Smart Contract’s Security


Problem Motivation

One of the attractive applications associated with blockchain technology is the decentralized applications (DApps) called smart contracts. Smart contracts are programs deployed and running on the blockchain that are executed autonomously. Smart contracts are used for cases such as financial services, credit enforcement, supply chain, digital identity, etc. The financial nature of most smart contracts provides an incentive for attackers to find bugs in the code of the contracts to exploit and steal money. The past few years witnessed several attack incidents that targeted smart contracts and led to the loss of millions from the targeted smart contracts. This project aims to expand the space of bug detection by proposing systematic approaches for evaluating the efficacy of smart contract analysis tools and building techniques for effective detection of bugs and violation of community guidelines. We mainly build techniques that automatically analyze the code of the smart contracts to be used by developers for writing secure and reliable smart contracts.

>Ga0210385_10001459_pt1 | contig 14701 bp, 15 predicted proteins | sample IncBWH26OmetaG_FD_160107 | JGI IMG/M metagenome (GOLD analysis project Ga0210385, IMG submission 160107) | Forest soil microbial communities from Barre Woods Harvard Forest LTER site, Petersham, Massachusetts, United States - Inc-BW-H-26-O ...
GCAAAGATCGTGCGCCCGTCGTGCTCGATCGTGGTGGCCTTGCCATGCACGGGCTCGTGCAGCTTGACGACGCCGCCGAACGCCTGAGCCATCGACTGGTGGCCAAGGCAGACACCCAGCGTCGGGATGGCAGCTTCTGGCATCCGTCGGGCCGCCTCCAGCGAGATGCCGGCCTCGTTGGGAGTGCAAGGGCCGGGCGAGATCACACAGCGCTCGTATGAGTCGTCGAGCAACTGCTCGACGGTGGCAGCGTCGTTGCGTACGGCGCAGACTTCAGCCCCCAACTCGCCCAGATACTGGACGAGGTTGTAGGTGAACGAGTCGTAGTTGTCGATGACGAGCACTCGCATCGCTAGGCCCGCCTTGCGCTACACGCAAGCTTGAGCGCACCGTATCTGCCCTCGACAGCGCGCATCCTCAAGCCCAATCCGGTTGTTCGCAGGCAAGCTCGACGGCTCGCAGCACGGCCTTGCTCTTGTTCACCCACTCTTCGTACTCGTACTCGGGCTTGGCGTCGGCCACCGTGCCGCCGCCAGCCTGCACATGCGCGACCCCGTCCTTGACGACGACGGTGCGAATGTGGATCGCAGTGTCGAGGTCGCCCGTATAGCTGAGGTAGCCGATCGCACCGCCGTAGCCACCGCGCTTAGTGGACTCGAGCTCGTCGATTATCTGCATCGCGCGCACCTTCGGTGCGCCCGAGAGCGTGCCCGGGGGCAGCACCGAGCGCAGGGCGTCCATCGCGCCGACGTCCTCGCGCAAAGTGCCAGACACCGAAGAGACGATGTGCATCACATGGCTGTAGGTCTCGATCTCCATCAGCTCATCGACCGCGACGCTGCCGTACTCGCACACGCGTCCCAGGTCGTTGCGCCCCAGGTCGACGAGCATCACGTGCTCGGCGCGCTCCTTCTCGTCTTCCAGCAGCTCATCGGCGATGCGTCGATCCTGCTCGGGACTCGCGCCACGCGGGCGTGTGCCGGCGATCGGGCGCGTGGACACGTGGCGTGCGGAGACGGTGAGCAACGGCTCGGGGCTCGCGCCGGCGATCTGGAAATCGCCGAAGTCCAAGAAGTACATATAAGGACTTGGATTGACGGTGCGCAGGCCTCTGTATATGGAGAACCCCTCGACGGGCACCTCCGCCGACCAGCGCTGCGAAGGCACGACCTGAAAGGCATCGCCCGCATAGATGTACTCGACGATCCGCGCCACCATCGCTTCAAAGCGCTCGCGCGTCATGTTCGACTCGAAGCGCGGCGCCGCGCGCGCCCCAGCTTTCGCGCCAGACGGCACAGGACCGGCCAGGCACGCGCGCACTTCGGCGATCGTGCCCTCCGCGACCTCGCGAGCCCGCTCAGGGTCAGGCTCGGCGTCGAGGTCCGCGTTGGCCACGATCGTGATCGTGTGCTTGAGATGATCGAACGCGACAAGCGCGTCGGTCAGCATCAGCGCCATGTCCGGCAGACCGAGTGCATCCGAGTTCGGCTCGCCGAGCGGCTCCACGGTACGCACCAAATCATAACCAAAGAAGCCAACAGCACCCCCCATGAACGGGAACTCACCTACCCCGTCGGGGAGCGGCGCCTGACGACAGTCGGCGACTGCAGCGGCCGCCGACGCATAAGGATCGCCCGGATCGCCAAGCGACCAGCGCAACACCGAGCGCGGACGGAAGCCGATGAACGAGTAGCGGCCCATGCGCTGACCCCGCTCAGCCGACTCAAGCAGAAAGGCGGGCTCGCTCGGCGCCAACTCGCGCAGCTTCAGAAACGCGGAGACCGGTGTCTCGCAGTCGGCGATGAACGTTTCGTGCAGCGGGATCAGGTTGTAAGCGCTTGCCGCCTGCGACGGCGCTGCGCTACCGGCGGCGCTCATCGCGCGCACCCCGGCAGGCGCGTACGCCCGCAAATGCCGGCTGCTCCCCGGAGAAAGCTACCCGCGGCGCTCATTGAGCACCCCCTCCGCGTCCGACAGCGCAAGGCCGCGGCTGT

In this project, our proposed approaches are based on the use of program analysis techniques, mainly static and dynamic analysis. We have proposed a systematic approach for evaluating bug-finding tools by injecting bugs in the code of smart contracts based on the static analysis of the code. Further, we are working on proposing a static analysis approach for detecting vulnerabilities in smart contracts by tracking data-flows in the code of smart contracts. We are also working on building an approach for analyzing how large the gap between community guidelines and the developers’ practice is for using low-level functions.


 SolidiFI is a methodology for systematic evaluation of smart contracts’ static analysis tools to discover potential flaws in the tools that lead to undetected security bugs. We have used SolidiFI to evaluate six well-known static analysis tools (Oyente, Securify, Mythril, Manticore, Smartcheck, and Slither), and the results of our evaluation study showed that all of the evaluated tools have significant false-positives and false-negatives in addition to misidentifying a large number of bugs.